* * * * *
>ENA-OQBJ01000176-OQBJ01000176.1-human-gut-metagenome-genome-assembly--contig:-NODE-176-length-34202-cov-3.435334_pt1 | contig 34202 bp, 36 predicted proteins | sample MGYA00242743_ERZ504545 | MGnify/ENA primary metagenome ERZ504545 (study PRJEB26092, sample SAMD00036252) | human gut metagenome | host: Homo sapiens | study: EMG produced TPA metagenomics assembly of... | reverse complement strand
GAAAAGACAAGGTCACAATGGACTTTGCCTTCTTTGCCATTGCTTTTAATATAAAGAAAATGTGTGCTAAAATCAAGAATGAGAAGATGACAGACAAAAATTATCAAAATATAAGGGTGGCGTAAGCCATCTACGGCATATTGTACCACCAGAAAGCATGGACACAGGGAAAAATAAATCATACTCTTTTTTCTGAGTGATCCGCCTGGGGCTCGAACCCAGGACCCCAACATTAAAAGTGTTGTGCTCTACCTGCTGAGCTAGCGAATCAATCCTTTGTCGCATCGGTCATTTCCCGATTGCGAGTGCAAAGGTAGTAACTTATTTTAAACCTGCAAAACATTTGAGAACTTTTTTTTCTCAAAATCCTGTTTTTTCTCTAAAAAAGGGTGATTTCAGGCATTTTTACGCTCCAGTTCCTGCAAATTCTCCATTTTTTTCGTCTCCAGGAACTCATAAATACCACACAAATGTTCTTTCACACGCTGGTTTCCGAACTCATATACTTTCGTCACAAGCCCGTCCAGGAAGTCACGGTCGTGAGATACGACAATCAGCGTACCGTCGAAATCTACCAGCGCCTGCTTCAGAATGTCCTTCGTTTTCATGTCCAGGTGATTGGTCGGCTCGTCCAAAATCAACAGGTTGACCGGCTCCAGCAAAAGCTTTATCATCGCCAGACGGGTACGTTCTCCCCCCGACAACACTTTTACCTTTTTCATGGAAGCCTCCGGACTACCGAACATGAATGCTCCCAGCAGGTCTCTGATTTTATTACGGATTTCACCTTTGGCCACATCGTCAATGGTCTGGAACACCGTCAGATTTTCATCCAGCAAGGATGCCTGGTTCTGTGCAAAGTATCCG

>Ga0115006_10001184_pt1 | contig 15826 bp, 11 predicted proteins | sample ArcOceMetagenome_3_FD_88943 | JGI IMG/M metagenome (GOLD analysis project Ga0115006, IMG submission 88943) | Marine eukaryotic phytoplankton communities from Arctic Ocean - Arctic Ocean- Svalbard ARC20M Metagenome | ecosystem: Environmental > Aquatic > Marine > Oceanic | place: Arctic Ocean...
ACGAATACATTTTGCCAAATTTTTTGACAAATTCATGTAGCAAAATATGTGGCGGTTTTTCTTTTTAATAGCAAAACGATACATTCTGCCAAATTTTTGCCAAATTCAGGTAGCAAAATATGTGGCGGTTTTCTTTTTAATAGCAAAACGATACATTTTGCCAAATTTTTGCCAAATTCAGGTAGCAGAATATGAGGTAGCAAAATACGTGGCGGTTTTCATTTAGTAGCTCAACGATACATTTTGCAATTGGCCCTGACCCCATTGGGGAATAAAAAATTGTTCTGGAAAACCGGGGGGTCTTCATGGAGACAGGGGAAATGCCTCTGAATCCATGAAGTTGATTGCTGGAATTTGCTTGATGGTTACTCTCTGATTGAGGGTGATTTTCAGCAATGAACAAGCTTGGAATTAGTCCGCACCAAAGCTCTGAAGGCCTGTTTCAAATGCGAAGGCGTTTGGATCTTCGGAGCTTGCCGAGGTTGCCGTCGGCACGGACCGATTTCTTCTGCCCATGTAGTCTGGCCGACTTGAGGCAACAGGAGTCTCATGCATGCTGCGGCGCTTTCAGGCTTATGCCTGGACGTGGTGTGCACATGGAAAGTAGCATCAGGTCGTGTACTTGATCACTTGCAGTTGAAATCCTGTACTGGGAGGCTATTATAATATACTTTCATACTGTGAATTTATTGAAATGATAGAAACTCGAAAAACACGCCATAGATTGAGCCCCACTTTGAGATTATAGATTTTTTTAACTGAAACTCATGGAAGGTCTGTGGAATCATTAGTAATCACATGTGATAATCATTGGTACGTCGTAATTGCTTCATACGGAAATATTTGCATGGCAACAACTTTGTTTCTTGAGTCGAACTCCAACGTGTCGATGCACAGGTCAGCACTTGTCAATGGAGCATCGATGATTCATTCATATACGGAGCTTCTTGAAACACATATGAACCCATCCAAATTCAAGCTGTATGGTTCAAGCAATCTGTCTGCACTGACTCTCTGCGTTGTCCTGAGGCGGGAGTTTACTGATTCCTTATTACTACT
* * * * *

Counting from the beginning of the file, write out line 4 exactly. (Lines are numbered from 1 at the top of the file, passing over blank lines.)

ACGAATACATTTTGCCAAATTTTTTGACAAATTCATGTAGCAAAATATGTGGCGGTTTTTCTTTTTAATAGCAAAACGATACATTCTGCCAAATTTTTGCCAAATTCAGGTAGCAAAATATGTGGCGGTTTTCTTTTTAATAGCAAAACGATACATTTTGCCAAATTTTTGCCAAATTCAGGTAGCAGAATATGAGGTAGCAAAATACGTGGCGGTTTTCATTTAGTAGCTCAACGATACATTTTGCAATTGGCCCTGACCCCATTGGGGAATAAAAAATTGTTCTGGAAAACCGGGGGGTCTTCATGGAGACAGGGGAAATGCCTCTGAATCCATGAAGTTGATTGCTGGAATTTGCTTGATGGTTACTCTCTGATTGAGGGTGATTTTCAGCAATGAACAAGCTTGGAATTAGTCCGCACCAAAGCTCTGAAGGCCTGTTTCAAATGCGAAGGCGTTTGGATCTTCGGAGCTTGCCGAGGTTGCCGTCGGCACGGACCGATTTCTTCTGCCCATGTAGTCTGGCCGACTTGAGGCAACAGGAGTCTCATGCATGCTGCGGCGCTTTCAGGCTTATGCCTGGACGTGGTGTGCACATGGAAAGTAGCATCAGGTCGTGTACTTGATCACTTGCAGTTGAAATCCTGTACTGGGAGGCTATTATAATATACTTTCATACTGTGAATTTATTGAAATGATAGAAACTCGAAAAACACGCCATAGATTGAGCCCCACTTTGAGATTATAGATTTTTTTAACTGAAACTCATGGAAGGTCTGTGGAATCATTAGTAATCACATGTGATAATCATTGGTACGTCGTAATTGCTTCATACGGAAATATTTGCATGGCAACAACTTTGTTTCTTGAGTCGAACTCCAACGTGTCGATGCACAGGTCAGCACTTGTCAATGGAGCATCGATGATTCATTCATATACGGAGCTTCTTGAAACACATATGAACCCATCCAAATTCAAGCTGTATGGTTCAAGCAATCTGTCTGCACTGACTCTCTGCGTTGTCCTGAGGCGGGAGTTTACTGATTCCTTATTACTACT